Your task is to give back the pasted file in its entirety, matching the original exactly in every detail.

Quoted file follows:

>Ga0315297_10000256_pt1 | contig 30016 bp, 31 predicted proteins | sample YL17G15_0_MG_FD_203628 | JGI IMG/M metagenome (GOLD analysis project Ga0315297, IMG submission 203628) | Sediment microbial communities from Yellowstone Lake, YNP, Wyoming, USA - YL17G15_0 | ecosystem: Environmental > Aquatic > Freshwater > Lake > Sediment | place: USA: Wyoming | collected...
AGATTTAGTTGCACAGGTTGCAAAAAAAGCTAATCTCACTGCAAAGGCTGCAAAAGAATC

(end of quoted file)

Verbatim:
>Ga0315297_10000256_pt1 | contig 30016 bp, 31 predicted proteins | sample YL17G15_0_MG_FD_203628 | JGI IMG/M metagenome (GOLD analysis project Ga0315297, IMG submission 203628) | Sediment microbial communities from Yellowstone Lake, YNP, Wyoming, USA - YL17G15_0 | ecosystem: Environmental > Aquatic > Freshwater > Lake > Sediment | place: USA: Wyoming | collected...
AGATTTAGTTGCACAGGTTGCAAAAAAAGCTAATCTCACTGCAAAGGCTGCAAAAGAATC